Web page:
Wrestling With Fannie and Freddie’s Expanding Role in Multifamily Lending
Fannie and Freddie’s conservatorship was meant to shrink the role of public capital in the housing market. Why has their residential business grown?
Reports last week indicated that Fannie Mae and Freddie Mac, the twin institutions that guarantee U.S. housing loans, could finally be on the brink of exiting their decade-long federal conservatorship. If so, it’d mark a sea change for multifamily finance. In captivity, the giant agencies had become the elephants in the housing debt markets: massive forces that their custodians—Congress and the Federal Housing Finance Agency—haven’t been quite sure what to do with.
But that doesn’t mean the twin pachyderms have been caged in a zoo or grazing on the savanna.
If the feds are indeed on the brink of turning loose the dual government-sponsored entities (GSEs) as The Wall Street Journal reported late last week, they’d return to private hands after five years on the march, during which they’ve staked out an ever-expanding role in national multifamily financial markets. (A spokesman for Freddie Mac cited a policy barring the agency from commenting on the FHFA’s conservatorship activities, and a Fannie Mae spokesman referred questions to the FHFA, which did not immediately respond to an inquiry.)
In recent months, the agencies have seemed to double down on that role. In a substantial chain of piecemeal tweaks to their multifamily business lines, both agencies have gradually but persistently requisitioned more ground in the debt markets for rental apartments, the latest evolution in a years-long trend towards growing market share.
In theory, the FHFA has strictly limited the extent to which Fannie and Freddie can wade into multifamily finance. It caps the annual volume of lending that each can guarantee—last year, the figure was $35 billion apiece—reflecting the supervisory agency’s caution around letting the agencies take an outsized role in financing the asset class.
But if those guidelines are intended to definitively check the pair’s ambitions, both have managed to far outpace FHFA’s nominal guarantee limit. They’ve done that by taking advantage of a list of exceptions that FHFA includes in the annual maximum, which has allowed both agencies in recent years to sprint past the $35 billion threshold. They’ve focused their efforts on a pair of niches—funding for affordable housing and for efficiency-minded renovation projects—that don’t count against the FHFA’s upper boundary.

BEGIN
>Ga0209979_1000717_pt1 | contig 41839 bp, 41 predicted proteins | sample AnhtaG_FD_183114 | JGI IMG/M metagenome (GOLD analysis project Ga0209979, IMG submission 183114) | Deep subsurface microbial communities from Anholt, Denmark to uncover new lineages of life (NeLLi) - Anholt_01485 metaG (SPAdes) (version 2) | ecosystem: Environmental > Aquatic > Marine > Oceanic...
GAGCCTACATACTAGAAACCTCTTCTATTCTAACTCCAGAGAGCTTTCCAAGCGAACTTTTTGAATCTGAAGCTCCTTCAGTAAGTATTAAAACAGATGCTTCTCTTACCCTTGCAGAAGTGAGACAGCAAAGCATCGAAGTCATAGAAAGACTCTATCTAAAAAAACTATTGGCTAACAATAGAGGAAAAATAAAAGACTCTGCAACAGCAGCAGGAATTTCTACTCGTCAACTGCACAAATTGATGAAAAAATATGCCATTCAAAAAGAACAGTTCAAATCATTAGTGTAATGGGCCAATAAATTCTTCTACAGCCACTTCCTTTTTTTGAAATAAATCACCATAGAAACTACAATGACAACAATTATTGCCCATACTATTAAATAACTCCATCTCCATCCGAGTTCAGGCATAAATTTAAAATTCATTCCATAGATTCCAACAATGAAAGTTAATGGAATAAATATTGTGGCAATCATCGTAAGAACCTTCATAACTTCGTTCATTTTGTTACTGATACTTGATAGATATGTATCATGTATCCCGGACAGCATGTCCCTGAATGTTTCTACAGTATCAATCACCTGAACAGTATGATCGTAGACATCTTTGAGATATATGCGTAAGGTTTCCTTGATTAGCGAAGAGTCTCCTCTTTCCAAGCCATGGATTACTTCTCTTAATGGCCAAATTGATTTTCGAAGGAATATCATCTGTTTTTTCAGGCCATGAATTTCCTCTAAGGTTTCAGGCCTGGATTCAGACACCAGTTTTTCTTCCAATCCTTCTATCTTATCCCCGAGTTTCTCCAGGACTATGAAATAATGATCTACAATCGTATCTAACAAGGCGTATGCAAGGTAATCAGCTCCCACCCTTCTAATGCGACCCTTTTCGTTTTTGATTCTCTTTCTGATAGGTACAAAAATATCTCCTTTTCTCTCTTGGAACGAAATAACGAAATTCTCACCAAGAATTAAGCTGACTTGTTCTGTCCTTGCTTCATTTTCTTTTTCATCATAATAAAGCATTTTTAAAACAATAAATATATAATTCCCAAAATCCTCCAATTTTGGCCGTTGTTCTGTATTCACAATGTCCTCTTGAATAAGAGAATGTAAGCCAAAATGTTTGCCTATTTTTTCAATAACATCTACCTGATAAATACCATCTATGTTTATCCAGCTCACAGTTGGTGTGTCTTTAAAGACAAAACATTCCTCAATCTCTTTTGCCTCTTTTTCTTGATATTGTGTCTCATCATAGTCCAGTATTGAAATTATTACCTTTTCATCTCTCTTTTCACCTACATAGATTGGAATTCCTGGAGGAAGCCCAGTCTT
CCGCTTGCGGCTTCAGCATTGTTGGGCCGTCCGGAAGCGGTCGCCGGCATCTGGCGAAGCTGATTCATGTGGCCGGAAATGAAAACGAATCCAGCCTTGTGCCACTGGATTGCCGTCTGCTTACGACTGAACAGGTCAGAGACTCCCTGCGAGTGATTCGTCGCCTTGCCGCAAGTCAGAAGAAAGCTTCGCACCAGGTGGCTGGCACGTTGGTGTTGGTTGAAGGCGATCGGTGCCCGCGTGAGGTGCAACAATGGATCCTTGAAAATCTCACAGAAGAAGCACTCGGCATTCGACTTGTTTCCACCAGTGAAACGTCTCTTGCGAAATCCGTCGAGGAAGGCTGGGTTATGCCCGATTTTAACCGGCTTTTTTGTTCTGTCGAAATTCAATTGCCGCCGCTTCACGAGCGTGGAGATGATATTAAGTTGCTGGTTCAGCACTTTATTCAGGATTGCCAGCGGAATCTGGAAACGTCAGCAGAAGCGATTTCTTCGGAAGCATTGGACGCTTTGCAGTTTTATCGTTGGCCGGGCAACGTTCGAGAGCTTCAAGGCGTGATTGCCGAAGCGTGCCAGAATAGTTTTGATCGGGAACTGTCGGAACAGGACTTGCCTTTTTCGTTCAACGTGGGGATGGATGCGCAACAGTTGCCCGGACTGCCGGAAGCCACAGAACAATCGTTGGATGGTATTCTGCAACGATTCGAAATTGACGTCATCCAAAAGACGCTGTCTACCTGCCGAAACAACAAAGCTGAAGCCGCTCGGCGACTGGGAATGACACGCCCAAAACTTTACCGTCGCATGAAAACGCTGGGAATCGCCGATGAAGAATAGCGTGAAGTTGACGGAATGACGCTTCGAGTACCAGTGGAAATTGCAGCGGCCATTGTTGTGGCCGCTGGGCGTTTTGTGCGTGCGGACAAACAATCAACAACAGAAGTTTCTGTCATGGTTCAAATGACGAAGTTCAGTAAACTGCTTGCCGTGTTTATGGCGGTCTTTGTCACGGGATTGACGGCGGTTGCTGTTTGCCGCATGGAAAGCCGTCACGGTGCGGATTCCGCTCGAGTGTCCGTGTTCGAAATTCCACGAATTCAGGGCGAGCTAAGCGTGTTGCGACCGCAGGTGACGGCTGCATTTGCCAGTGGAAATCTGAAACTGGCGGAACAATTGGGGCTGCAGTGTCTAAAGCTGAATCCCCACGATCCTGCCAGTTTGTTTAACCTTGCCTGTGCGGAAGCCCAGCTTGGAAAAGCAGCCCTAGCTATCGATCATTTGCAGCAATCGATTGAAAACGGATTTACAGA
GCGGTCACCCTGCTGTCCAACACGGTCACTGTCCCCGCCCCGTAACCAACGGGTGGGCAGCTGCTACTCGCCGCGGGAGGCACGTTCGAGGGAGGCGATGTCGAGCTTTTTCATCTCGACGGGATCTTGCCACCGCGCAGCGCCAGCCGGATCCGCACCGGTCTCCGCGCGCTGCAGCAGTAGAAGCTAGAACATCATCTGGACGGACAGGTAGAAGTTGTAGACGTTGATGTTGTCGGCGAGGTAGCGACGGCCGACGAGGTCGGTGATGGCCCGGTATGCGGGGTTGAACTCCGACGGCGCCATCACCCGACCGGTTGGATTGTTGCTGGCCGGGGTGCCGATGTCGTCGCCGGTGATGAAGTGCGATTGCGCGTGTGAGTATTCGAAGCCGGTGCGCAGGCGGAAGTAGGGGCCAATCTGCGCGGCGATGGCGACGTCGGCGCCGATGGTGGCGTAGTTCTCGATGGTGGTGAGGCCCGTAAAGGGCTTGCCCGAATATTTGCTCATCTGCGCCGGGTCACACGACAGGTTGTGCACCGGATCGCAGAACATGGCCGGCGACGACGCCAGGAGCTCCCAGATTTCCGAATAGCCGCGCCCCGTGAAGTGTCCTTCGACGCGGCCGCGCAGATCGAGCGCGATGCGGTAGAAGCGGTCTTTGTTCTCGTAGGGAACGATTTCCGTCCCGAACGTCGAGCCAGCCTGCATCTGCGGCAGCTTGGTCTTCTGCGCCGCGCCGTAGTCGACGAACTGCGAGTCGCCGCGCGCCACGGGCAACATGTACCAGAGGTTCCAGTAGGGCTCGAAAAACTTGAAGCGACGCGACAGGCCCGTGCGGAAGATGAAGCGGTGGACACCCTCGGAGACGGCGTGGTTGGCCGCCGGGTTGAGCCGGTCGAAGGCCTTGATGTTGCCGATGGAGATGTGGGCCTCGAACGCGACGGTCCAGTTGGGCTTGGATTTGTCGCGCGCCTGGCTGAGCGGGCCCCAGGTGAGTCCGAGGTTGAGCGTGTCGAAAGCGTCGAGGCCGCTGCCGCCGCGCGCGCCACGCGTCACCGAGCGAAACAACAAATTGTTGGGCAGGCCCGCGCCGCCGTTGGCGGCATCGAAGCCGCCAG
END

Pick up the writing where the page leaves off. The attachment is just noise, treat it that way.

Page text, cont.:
By doing so, Freddie Mac more than doubled the $35 billion threshold last year, racking up $78 billion in multifamily production in 2018. Fannie Mae came close as well, guaranteeing 86 percent more multifamily debt than the top-line FHFA figure permits.
Combined, the agencies account for almost half of the annual volume of multifamily debt issued in America—up from 29 percent in 2014. At first glance, that’s perhaps a counterintuitive result for institutions whose supervisor, the FHFA, has mandated them to “reduce taxpayer risk through increasing the role of private capital in the mortgage market.”
Responding to questions regarding new multifamily initiatives, especially with regard to recently introduced risk transfer mechanisms, Debby Jenkins, the agency’s head of multifamily said the programs “have been smaller pieces of the larger platform. They’re very specifically oriented toward our core mission, and duty to serve” (i.e., helping facilitate rural, manufactured and affordable housing). “They’re really just complementary to our goals, I would say, and we really didn’t roll anything out that was platform-changing.”
Jeffery Hayward, the head of Fannie Mae’s multifamily business, emphasized that mission-based outcomes, not necessarily business volumes, drive Fannie Mae’s programmatic decisions.
“If there’s one theme that runs through [our recent work], whether it’s low-income housing tax credits, small balance loans or green bonds, it’s all in the context of: ‘Are we doing the right thing to serve the mission?’ ” Hayward said.
Indeed, Hayward pointed out, the start of Fannie Mae’s green bonds program predated the FHFA’s lending cap, demonstrating that the institution didn’t take up that effort merely to get around the maximum.